The mullein bug, Campylomma verbasci, is a mirid (hemipteran) pest of apple and pear orchards. The early nymph stages of the mullein bug cause damage by feeding on flower calyx (petal sepals) and on young fruit (those generally less than 15mm), causing “stings” – raised pimple-like warts – that in large numbers can deform the apple. Apples, especially golden delicious, are more susceptible than pears to damage from C. vervasci. While the mullein bug has 3-4 generations per year, it is only the first generation of nymphs each season that causes damage. Most individuals in the subsequent generations migrate from orchards to herbaceous weeds, most commonly mullein (Verbascum thapsus L.). The mullein bug still does occur in orchards (albeit in smaller numbers) for the rest of the summer, but after petal fall is no longer much threat to apple production. In fact, at this stage the mullein bug becomes a beneficial predator of mites, aphids, psyllids, thrips, and other small arthropod pests in orchards. Adults and nymphs remaining in the orchards may sometimes attack and cause damage to vegetative portions of fruit trees, but it is thought that this damage occurs only when an inadequate supply of prey arthropods is present. In the fall, C. vervasci adults migrate back to the orchards from their mullein hosts to mate and lay eggs to overwinter on tree bark.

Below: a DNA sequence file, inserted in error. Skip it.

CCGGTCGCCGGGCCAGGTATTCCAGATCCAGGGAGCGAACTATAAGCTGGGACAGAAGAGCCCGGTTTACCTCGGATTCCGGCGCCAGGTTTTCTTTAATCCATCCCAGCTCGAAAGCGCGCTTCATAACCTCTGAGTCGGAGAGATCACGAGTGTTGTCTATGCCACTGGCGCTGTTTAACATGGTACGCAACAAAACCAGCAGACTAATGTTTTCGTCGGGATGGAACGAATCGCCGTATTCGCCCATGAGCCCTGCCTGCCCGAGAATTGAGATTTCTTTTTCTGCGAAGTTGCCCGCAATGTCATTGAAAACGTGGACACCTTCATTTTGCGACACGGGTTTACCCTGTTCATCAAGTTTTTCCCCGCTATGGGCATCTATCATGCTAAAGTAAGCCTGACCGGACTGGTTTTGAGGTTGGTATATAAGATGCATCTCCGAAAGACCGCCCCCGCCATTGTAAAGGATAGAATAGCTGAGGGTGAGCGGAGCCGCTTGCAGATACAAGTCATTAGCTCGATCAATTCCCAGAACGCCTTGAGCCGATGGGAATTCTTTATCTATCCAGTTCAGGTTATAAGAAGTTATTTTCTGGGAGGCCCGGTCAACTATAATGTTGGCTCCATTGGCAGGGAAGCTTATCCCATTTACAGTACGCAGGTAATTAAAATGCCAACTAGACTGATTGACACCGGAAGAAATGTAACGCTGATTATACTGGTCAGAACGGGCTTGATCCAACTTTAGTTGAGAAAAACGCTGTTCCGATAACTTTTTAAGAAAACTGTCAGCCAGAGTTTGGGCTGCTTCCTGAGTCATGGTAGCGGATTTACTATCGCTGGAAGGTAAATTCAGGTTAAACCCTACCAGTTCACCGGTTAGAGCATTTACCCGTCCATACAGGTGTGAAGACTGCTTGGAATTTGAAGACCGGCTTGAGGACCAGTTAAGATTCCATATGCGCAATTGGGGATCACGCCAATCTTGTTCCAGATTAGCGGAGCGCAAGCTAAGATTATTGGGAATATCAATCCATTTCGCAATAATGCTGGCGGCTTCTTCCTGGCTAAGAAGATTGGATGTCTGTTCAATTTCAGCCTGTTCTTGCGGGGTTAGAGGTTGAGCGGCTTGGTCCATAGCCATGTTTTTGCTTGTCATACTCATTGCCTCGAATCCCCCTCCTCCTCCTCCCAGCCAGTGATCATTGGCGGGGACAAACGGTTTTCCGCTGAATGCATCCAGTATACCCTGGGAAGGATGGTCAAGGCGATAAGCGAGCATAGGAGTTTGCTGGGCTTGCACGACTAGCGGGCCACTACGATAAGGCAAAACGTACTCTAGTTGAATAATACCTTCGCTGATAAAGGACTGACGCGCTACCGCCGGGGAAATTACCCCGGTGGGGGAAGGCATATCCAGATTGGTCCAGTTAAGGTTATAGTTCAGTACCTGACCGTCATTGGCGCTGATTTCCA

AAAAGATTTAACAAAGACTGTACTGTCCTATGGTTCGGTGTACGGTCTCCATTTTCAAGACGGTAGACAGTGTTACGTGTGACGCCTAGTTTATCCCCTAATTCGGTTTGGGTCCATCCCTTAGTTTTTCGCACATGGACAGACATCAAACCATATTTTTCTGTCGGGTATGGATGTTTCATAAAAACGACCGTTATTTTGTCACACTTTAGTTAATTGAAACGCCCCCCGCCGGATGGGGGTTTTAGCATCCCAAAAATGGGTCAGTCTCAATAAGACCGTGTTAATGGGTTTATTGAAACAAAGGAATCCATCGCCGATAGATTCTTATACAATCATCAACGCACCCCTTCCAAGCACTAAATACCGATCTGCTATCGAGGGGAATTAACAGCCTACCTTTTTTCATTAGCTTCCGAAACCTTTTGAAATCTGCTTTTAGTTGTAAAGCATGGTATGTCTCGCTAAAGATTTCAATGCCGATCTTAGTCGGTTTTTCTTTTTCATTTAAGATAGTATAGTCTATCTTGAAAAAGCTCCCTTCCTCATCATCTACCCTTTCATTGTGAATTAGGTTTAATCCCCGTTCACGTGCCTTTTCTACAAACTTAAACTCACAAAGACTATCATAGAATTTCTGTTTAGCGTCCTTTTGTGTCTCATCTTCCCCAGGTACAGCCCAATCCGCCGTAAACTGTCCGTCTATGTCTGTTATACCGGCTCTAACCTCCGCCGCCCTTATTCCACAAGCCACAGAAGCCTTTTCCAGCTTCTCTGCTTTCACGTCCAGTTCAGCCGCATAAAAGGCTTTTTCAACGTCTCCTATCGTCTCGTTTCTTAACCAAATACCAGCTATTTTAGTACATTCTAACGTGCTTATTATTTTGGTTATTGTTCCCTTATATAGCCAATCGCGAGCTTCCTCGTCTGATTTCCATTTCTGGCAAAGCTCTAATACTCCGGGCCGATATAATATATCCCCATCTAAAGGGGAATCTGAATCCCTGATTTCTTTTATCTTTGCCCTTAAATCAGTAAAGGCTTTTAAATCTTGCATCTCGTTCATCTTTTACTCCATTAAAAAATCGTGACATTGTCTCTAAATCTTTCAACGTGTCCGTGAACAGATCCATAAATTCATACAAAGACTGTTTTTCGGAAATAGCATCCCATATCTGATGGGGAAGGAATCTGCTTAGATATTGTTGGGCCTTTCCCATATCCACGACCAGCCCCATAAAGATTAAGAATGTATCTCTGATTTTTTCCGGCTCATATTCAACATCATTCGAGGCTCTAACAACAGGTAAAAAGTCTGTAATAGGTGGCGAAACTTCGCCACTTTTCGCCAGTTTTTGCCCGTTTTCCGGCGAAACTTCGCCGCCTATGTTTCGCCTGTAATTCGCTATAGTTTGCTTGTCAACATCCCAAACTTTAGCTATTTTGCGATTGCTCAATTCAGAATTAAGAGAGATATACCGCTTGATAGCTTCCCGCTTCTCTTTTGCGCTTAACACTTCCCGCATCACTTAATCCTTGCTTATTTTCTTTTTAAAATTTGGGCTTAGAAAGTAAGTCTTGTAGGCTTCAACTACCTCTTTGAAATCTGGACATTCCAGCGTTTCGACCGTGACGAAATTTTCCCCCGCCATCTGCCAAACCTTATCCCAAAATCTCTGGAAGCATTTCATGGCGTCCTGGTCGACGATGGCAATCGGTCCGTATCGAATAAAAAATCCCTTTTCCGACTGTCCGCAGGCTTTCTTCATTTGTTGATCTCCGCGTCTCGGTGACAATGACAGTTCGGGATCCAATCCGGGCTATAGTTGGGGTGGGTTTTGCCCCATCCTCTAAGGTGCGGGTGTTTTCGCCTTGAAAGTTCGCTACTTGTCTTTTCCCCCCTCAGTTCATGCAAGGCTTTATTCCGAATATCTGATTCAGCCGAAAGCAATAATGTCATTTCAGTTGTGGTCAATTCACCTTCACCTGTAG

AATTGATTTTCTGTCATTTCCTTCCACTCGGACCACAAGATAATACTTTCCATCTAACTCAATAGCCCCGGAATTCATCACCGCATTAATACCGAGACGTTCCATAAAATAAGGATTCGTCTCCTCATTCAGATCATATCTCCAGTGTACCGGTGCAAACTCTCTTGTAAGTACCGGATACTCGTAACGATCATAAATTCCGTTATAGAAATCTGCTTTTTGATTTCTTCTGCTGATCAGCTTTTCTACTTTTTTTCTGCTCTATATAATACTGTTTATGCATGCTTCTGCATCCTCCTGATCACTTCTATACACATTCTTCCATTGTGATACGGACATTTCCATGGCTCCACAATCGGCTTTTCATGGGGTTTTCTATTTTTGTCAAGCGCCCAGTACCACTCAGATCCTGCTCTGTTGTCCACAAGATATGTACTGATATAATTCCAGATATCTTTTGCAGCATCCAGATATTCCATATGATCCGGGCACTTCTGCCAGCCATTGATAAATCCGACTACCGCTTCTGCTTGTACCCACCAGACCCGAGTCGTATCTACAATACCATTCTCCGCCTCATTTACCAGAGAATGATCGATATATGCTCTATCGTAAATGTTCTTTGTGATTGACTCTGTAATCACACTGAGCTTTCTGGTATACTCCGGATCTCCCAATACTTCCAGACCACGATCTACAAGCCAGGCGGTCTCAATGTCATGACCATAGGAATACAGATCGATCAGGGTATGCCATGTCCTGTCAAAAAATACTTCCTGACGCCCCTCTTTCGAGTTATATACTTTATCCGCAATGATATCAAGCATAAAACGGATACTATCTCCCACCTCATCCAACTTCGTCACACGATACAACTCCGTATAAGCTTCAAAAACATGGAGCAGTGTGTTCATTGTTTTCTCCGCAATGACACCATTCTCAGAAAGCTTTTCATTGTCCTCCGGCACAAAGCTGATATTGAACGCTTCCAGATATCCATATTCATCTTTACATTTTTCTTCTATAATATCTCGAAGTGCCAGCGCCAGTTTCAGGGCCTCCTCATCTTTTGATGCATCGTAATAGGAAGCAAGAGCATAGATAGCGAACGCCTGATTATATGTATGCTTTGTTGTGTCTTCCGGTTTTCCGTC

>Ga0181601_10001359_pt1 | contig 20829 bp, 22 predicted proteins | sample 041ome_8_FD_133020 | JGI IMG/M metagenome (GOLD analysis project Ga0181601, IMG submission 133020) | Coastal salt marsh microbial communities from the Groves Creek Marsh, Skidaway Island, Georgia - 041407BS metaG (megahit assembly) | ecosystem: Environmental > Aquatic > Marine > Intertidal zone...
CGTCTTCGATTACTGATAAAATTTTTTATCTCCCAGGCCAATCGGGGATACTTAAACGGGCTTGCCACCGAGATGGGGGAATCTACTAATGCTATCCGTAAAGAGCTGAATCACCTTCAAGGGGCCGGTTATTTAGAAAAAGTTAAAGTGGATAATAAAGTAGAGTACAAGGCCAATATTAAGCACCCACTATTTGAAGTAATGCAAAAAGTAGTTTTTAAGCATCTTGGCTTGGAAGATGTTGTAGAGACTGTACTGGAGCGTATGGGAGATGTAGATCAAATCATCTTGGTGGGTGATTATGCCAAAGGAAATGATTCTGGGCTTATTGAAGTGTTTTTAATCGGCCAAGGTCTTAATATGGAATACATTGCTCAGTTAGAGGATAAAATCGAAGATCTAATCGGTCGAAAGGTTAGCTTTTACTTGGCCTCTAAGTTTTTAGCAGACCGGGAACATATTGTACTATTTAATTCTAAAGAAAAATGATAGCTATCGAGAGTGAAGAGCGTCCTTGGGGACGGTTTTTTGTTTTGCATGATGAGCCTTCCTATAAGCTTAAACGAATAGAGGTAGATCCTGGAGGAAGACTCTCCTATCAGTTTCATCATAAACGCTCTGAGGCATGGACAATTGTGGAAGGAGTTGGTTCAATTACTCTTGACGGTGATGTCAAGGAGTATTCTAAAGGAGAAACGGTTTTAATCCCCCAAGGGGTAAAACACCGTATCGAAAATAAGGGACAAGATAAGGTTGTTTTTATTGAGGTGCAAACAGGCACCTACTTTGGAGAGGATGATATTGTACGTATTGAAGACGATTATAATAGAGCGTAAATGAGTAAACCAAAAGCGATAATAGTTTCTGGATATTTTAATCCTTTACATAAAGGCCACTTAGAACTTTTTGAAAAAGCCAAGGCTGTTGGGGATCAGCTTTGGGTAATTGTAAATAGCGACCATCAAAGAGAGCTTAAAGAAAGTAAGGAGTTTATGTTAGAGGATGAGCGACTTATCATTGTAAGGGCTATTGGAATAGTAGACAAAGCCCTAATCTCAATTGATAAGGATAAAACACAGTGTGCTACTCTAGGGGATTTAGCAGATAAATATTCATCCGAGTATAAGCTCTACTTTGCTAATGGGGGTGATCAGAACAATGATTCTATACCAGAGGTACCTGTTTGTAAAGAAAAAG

The mullein bug is tolerant to many pesticides. When necessary, pesticide treatments are used on the first generation, in the narrow window after overwintered eggs hatch and before fruit predation occurs.
(Reding et al. 2001; Higbee; Alston and Reding, 2011)